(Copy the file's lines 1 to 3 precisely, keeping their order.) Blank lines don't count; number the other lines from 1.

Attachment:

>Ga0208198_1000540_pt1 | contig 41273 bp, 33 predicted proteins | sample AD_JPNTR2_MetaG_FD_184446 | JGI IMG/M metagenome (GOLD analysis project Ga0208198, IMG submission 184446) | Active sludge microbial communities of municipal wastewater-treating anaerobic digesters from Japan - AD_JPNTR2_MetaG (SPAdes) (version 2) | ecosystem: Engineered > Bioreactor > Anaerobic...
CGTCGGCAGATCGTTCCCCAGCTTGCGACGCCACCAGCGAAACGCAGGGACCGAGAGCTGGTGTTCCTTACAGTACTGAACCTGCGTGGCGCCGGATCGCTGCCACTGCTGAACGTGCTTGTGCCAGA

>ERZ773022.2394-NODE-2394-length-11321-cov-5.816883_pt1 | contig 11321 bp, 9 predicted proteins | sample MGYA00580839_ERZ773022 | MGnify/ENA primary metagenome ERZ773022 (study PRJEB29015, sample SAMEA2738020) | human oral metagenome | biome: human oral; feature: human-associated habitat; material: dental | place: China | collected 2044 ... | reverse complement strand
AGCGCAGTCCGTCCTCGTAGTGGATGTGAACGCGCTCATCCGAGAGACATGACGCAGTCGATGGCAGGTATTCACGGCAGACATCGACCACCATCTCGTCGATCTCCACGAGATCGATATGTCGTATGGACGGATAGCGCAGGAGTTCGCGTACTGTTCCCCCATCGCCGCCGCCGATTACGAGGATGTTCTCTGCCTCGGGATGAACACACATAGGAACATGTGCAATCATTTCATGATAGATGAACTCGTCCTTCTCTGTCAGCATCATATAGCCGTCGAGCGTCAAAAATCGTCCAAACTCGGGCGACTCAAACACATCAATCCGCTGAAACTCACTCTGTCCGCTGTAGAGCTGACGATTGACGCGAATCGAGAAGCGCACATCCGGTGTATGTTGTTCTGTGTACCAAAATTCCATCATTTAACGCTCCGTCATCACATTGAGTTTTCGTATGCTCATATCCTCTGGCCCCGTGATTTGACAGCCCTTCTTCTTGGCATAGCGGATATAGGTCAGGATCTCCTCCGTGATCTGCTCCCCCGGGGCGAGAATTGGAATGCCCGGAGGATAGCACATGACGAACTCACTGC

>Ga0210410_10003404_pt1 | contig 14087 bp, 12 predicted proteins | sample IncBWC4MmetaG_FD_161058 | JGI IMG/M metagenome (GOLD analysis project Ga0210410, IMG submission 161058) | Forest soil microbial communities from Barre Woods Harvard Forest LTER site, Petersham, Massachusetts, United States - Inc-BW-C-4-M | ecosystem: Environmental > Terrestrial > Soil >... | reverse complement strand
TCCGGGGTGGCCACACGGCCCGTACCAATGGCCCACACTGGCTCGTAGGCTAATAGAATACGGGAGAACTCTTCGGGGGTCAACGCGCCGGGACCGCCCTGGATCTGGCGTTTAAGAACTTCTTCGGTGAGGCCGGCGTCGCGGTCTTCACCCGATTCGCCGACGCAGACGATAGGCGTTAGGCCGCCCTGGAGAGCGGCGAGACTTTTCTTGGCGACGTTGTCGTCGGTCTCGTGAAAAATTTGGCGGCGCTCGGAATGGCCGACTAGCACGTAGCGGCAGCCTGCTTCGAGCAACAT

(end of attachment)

>Ga0208198_1000540_pt1 | contig 41273 bp, 33 predicted proteins | sample AD_JPNTR2_MetaG_FD_184446 | JGI IMG/M metagenome (GOLD analysis project Ga0208198, IMG submission 184446) | Active sludge microbial communities of municipal wastewater-treating anaerobic digesters from Japan - AD_JPNTR2_MetaG (SPAdes) (version 2) | ecosystem: Engineered > Bioreactor > Anaerobic...
CGTCGGCAGATCGTTCCCCAGCTTGCGACGCCACCAGCGAAACGCAGGGACCGAGAGCTGGTGTTCCTTACAGTACTGAACCTGCGTGGCGCCGGATCGCTGCCACTGCTGAACGTGCTTGTGCCAGA

>ERZ773022.2394-NODE-2394-length-11321-cov-5.816883_pt1 | contig 11321 bp, 9 predicted proteins | sample MGYA00580839_ERZ773022 | MGnify/ENA primary metagenome ERZ773022 (study PRJEB29015, sample SAMEA2738020) | human oral metagenome | biome: human oral; feature: human-associated habitat; material: dental | place: China | collected 2044 ... | reverse complement strand